In some types, teeth may be missing and nails may be defective, while in another type there may be missing teeth, inability to sweat, and sparse hair.  Still another may have hearing loss and defects of the enamel of the teeth.  Each combination of abnormalities may be a distinct ectodermal dysplasia and will have a unique name.

Each type of Ectodermal Dysplasia usually involves a different combination of symptoms, which can range from mild to severe, such as:

  • Absence or abnormality of hair growth.
  • Absence or malformation of some or all teeth.
  • Impairment in the development of many glands, especially sweat glands, but also salivary glands (make saliva), lacrimal glands (make tears), mucous glands and the breasts.
  • Lack of the ability to sweat causing overheating.
  • Too little production of tears and other protective secretions of the eyes. This can make them sensitive and even painful.
  • Reduced production of mucus in the airways, that leads to chest infections and – in those exposed too often to smoke or dust – to chronic lung damage (emphysema).
  • Impairment or loss of hearing.
  • Nasal blockage due to a build-up of secretions.
  • Frequent infections due to immune system deficiencies and, in some cases, the inability to keep bacteria from entering the body through cracked or eroded skin.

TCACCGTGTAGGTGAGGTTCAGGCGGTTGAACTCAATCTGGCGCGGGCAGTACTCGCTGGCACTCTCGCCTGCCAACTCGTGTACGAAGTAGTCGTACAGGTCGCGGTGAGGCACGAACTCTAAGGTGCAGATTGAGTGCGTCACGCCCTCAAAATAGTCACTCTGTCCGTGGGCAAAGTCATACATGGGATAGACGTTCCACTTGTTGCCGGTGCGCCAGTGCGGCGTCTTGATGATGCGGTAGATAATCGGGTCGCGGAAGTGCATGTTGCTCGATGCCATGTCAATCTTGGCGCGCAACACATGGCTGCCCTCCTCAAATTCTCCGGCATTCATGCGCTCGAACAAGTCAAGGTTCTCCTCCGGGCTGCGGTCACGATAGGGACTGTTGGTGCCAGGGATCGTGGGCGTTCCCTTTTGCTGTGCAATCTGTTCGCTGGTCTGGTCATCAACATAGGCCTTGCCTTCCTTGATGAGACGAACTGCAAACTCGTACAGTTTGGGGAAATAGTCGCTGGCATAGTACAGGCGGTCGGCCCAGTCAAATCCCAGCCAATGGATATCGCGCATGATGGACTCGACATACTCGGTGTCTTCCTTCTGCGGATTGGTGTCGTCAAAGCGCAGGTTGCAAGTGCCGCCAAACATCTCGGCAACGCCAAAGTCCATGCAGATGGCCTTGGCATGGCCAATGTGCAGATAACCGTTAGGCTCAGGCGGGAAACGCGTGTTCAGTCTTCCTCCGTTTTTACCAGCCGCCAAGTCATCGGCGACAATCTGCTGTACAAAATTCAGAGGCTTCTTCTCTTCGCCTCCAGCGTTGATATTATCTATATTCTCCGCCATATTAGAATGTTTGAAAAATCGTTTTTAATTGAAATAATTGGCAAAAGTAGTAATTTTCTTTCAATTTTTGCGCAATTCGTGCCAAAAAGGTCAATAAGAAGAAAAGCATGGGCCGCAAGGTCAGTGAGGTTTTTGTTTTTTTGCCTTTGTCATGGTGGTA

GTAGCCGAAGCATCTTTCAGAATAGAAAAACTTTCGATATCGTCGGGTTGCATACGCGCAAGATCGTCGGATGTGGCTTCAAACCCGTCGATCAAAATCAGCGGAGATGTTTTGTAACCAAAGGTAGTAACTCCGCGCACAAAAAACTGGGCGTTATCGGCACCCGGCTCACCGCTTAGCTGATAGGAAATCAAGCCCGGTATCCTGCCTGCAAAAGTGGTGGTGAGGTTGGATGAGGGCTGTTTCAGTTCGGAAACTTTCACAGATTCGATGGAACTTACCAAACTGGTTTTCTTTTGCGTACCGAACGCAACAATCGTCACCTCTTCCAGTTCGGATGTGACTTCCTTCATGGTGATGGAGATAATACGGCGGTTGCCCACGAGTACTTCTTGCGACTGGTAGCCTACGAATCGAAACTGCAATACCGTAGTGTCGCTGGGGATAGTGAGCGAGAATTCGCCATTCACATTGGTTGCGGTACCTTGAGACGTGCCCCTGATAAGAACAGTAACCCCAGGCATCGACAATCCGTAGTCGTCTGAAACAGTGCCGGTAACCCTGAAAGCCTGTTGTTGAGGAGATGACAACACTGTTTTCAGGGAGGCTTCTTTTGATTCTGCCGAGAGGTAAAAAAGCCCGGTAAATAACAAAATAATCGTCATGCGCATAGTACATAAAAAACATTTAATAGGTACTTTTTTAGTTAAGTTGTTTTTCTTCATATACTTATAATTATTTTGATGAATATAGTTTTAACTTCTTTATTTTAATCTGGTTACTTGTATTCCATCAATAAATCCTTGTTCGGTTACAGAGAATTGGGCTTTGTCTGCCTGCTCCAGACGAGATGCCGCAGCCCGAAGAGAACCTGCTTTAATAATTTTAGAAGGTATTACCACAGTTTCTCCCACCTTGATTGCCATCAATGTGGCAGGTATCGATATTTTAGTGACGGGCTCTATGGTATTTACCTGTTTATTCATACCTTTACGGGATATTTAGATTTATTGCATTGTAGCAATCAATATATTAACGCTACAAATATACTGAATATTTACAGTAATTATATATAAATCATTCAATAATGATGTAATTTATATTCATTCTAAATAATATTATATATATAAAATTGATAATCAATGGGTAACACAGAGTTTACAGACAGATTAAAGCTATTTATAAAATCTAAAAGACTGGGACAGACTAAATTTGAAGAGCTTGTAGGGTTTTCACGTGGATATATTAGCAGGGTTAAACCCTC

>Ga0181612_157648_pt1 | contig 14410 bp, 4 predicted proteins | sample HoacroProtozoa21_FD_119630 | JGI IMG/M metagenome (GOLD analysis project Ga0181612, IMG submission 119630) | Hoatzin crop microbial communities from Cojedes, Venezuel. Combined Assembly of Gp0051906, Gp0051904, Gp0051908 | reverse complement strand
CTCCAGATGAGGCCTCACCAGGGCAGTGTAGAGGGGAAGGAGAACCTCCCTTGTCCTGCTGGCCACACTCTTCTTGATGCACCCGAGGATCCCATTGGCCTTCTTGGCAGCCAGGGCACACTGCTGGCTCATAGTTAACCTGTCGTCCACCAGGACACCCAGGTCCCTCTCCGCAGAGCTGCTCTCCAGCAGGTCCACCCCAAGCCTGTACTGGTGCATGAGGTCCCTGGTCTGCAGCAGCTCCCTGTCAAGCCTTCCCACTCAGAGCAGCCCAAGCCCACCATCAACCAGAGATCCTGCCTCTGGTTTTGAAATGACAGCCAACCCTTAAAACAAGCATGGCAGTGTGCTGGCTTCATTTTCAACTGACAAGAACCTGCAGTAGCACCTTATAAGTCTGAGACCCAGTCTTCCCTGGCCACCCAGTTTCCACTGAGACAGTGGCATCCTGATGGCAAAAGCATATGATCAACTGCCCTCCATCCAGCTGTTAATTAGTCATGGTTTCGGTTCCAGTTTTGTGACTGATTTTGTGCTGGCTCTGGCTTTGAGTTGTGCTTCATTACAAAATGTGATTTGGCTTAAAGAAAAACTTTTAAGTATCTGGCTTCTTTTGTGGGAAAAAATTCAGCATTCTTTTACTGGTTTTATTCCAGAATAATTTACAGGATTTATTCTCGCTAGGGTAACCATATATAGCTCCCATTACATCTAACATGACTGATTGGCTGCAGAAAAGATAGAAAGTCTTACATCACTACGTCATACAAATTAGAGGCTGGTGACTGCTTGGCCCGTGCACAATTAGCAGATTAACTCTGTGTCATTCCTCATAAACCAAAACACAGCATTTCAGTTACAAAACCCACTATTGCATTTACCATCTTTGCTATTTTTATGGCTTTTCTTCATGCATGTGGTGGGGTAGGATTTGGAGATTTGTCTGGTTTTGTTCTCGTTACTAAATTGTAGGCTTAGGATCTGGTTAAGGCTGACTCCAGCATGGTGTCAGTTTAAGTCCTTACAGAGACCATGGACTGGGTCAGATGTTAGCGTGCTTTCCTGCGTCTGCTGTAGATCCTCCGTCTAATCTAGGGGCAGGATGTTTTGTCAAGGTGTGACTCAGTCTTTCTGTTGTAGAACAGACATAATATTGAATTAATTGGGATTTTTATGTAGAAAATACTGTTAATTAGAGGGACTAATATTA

• Less effective barrier properties of the skin, airways and gut leading to infections and to allergies (e.g. asthma, eczema and hay-fever).
  • Respiratory problems: not only asthma and chest infections but also, in those who smoke or are exposed to dust, a severe form of chronic chest disease (may be diagnosed as emphysema or as pneumoconiosis).
  • Absence or malformation of some fingers or toes.
  • Cleft lip and/or palate.
  • Irregular skin pigmentation.

In addition to the above individuals affected by Ectodermal Dysplasia may have:

  • Sensitivity to light.
  • A lack of breast development.
  • Psychological challenges due to changes in physical appearance.

Individuals affected by Ectodermal Dysplasia may face a lifetime of special needs. Including:

  • Dentures at a young age with frequent adjustments and replacements.
  • Osseointegrated dental implants.
  • Special diets to meet dental/nutritional needs.
  • Air-conditioned environments.
  • Wigs to conceal the lack of hair and scalp conditions.
  • Creams or devices to protect from direct sunlight.
  • Respiratory therapies for asthma and infections.

Ectodermal dysplasia usually occurs because of a change in an individual’s DNA. The individual with ectodermal dysplasia may be the first person in the family to have the genetic change or the change, may have been inherited from a family member. Not all ectodermal dysplasia’s are passed on in families in the same way.